I’m so sorry to have to report to you that yesterday the Bureau of Land Management (BLM) put out a press release announcing that bait trapping of the McCullough Peaks wild horses will begin on November 27, 2023 and could continue through March. Even after a massive public outcry, the BLM is moving forward with this horrific and unnecessary plan to decimate this beloved herd. You can read the BLM's press release in it's entirety below.
The Cody Field Office plans to remove approximately 41 horses from this aging population of 181 to reach the high Appropriate Management Level (AML) of 140 horses (Please note that at this time the population at McCullough Peaks is 175 adult horses plus 12 foals born in 2023). The press release states 80 horses will be gathered with 41 removed, which is somewhat confusing. The additional 39 horses will be returned to the range after treatment with GonaCon, etc. It's disturbing that 41 horses will be forcibly removed from this small population, when hundreds of cattle will continue to graze untouched within the McCullough Peaks Herd Management Area.
The BLM also plans to reset the sex ratio of the herd which is currently 40% stallions/60% mares as PZP-treated mares generally live longer than stallions. What this means is that more fillies/mares will be removed during this roundup. As stated in an interview in the Greybull Standard published on 10/19/23, “the Cody Field Office will also look at horses that are five years old and younger, and then determine which horses to remove.” Depending on how you count the population of horses aged five years old and younger at McCullough Peaks, there are currently 48-60 horses in this age range.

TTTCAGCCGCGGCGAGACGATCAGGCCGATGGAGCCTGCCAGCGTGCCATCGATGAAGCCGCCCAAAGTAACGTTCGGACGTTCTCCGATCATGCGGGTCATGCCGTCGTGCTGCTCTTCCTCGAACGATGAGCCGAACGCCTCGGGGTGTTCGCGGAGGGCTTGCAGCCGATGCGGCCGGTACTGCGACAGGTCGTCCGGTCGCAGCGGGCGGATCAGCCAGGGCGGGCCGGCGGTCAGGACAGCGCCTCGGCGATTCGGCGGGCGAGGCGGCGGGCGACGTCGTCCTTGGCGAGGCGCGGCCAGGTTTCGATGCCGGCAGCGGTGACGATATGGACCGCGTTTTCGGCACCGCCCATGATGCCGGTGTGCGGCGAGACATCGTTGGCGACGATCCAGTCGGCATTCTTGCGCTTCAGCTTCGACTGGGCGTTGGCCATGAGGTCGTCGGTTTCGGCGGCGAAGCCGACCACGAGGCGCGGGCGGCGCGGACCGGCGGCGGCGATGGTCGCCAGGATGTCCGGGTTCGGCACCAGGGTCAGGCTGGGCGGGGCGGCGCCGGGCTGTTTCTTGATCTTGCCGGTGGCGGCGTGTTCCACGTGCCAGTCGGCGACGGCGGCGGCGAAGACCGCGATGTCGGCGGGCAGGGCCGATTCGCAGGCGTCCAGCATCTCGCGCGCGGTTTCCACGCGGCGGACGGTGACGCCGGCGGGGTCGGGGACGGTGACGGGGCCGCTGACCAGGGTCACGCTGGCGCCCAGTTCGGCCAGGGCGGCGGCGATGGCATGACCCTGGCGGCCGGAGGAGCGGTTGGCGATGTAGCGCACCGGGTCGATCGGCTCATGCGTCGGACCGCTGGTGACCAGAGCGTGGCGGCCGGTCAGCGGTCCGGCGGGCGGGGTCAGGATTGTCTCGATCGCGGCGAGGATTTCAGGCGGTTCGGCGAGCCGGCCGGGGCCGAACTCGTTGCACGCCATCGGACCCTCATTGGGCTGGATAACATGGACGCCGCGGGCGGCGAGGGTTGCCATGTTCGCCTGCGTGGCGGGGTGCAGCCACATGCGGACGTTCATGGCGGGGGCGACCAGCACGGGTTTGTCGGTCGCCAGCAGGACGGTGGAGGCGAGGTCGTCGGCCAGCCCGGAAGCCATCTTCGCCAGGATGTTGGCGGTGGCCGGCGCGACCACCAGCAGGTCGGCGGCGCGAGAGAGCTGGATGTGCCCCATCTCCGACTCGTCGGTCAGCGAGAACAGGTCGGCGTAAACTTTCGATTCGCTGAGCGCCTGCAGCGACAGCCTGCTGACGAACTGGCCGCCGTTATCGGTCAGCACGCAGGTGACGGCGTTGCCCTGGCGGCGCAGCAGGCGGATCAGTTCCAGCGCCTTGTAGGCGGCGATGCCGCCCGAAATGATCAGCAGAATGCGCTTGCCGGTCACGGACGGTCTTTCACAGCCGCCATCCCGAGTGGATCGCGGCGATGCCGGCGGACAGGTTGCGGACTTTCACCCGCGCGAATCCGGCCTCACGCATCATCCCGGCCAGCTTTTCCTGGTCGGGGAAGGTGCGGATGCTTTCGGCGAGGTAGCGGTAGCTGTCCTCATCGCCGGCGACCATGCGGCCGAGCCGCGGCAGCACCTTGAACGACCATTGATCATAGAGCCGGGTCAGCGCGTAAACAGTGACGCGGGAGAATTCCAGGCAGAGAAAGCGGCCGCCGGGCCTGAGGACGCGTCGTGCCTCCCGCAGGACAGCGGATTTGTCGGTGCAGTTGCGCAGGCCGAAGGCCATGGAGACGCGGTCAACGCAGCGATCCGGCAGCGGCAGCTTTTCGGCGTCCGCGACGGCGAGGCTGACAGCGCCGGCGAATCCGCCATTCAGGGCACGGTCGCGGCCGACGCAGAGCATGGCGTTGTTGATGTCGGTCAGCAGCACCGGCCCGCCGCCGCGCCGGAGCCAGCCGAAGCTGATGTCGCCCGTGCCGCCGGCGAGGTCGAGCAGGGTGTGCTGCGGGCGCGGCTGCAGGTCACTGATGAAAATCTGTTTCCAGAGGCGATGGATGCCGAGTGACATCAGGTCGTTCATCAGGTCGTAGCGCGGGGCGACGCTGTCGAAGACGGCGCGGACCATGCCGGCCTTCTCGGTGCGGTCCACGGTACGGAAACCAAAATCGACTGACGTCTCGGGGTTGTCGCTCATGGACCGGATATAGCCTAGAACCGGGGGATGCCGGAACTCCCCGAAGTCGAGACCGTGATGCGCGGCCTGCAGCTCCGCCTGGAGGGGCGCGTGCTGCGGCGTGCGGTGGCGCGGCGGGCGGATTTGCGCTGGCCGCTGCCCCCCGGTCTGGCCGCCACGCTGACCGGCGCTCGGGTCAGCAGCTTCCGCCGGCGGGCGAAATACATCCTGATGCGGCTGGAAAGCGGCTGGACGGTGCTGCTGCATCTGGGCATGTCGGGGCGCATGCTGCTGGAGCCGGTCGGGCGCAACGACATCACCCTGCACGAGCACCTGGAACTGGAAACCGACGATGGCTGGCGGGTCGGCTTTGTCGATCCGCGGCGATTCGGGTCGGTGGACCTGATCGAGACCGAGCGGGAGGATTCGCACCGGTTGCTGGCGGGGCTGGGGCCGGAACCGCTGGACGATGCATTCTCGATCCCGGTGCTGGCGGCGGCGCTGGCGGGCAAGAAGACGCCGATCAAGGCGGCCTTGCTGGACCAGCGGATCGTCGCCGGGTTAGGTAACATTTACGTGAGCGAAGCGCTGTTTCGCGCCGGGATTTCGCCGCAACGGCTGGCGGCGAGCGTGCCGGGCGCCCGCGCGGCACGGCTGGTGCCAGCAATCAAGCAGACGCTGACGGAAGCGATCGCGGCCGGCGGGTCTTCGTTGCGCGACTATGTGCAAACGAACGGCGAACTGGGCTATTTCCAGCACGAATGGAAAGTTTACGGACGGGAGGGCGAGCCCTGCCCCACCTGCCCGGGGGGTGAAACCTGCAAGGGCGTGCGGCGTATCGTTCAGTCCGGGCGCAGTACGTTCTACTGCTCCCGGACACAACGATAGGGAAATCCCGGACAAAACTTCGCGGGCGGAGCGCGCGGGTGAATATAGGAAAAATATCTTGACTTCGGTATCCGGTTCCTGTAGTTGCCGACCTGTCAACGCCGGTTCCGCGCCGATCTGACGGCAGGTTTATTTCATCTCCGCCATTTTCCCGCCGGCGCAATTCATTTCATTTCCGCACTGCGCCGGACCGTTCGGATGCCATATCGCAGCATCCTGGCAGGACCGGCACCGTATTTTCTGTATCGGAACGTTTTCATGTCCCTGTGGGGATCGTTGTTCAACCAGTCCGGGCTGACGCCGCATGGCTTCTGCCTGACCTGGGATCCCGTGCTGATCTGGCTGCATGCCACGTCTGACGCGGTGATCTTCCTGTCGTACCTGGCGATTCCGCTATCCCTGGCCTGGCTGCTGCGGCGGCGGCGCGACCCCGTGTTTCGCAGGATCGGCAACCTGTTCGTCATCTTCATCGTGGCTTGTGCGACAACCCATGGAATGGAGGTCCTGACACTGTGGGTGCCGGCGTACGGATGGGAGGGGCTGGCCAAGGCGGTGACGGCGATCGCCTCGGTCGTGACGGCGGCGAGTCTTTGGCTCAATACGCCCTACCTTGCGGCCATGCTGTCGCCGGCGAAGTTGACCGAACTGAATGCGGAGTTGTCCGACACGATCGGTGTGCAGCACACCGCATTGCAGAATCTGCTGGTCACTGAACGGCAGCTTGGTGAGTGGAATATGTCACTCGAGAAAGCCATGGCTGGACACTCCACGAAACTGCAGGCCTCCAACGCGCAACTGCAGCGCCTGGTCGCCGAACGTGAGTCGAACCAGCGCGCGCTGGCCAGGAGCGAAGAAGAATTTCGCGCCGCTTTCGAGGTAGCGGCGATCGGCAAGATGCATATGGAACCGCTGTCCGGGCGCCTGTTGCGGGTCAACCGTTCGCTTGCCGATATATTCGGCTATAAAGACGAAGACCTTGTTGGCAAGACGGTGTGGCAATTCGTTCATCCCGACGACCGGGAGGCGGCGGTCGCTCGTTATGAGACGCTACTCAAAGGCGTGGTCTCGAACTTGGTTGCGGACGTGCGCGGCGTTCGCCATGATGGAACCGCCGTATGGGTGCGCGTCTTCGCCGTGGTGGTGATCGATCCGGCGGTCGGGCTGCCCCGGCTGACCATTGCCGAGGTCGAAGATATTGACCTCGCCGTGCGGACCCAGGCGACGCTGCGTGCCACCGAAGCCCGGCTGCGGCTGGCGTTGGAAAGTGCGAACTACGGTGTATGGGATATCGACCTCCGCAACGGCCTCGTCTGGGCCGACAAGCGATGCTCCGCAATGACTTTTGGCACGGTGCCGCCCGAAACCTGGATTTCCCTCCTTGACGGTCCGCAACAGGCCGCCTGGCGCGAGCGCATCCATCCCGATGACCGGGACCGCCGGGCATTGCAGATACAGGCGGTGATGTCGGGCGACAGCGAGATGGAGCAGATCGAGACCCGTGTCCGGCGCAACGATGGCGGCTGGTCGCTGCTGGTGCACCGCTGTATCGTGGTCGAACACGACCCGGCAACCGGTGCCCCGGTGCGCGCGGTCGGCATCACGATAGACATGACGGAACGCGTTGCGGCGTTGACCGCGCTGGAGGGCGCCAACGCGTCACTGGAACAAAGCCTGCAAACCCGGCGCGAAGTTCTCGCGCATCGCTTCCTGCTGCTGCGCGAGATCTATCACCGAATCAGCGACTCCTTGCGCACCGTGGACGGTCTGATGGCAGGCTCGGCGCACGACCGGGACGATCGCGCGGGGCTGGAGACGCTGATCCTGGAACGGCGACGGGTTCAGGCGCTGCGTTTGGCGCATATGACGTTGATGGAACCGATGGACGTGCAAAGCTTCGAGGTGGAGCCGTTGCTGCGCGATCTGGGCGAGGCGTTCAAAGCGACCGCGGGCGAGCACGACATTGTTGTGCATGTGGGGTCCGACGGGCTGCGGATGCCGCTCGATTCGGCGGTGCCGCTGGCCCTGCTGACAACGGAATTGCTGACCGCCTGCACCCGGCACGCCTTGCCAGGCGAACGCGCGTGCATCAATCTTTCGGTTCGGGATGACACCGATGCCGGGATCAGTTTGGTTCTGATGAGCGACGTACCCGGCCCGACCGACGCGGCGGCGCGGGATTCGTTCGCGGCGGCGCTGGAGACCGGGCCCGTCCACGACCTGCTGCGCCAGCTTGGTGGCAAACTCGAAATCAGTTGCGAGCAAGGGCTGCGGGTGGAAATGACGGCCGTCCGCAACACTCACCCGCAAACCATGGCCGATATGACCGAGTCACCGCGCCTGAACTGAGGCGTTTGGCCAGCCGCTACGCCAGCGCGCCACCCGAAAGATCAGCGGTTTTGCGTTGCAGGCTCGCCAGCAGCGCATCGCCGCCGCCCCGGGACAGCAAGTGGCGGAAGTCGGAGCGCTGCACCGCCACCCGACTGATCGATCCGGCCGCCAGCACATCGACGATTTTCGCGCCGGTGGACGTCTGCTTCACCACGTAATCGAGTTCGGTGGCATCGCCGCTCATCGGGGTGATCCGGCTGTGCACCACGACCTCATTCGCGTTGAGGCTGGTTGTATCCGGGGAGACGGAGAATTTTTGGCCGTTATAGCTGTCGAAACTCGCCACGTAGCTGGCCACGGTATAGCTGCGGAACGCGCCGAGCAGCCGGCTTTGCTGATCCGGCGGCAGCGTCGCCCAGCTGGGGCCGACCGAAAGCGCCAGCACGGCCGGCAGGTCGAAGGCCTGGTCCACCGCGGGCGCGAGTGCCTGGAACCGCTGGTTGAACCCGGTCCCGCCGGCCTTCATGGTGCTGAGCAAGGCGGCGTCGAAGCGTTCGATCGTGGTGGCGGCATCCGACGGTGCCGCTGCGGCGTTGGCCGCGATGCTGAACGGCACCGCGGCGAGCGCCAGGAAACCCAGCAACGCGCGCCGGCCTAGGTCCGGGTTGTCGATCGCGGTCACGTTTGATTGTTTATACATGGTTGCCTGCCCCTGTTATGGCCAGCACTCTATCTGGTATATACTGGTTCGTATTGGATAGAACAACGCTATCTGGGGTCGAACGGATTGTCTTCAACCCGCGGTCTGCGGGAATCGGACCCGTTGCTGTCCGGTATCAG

As stated in the press release, this will be a bait trap method of capture with no helicopters involved. Although bait trapping is less brutal than helicopter roundups, the end result is the same: 41 McCullough Peaks wild horses will lose their freedom forever.
All McCullough Peaks wild horses removed from the range will be transported to the Rock Springs Wild Horse Holding Facility where they will be available for adoption starting in 2024.
Surprisingly, there will be no public observation allowed of this bait trapping. As stated in the press release “only essential gather operation personnel will be allowed at trap sites and the spur roads leading to the trap sites, during operations.” This is unusual since during the last bait trap removal of McCullough Peaks in 2013, the public was welcome to view the operation. In addition, both helicopter and bait trap roundups are normally open for public viewing.
Even though this roundup seemed inevitable, especially after the big wild horse advocacy groups refused to bring a lawsuit to help the McCullough Peaks wild horses, I feel devastated by this news. I’m sure many of you feel the same way. Of course, we will keep fighting over the next two weeks, but, in lieu of a miracle, I’m afraid this plan will move forward. But please remember you did everything you could to try to help these horses. You took the time to speak for the freedom of the McCullough Peaks herd when nobody else would and for that I can’t thank you enough. I know if the horses could thank you, they would be forever grateful, just as I am.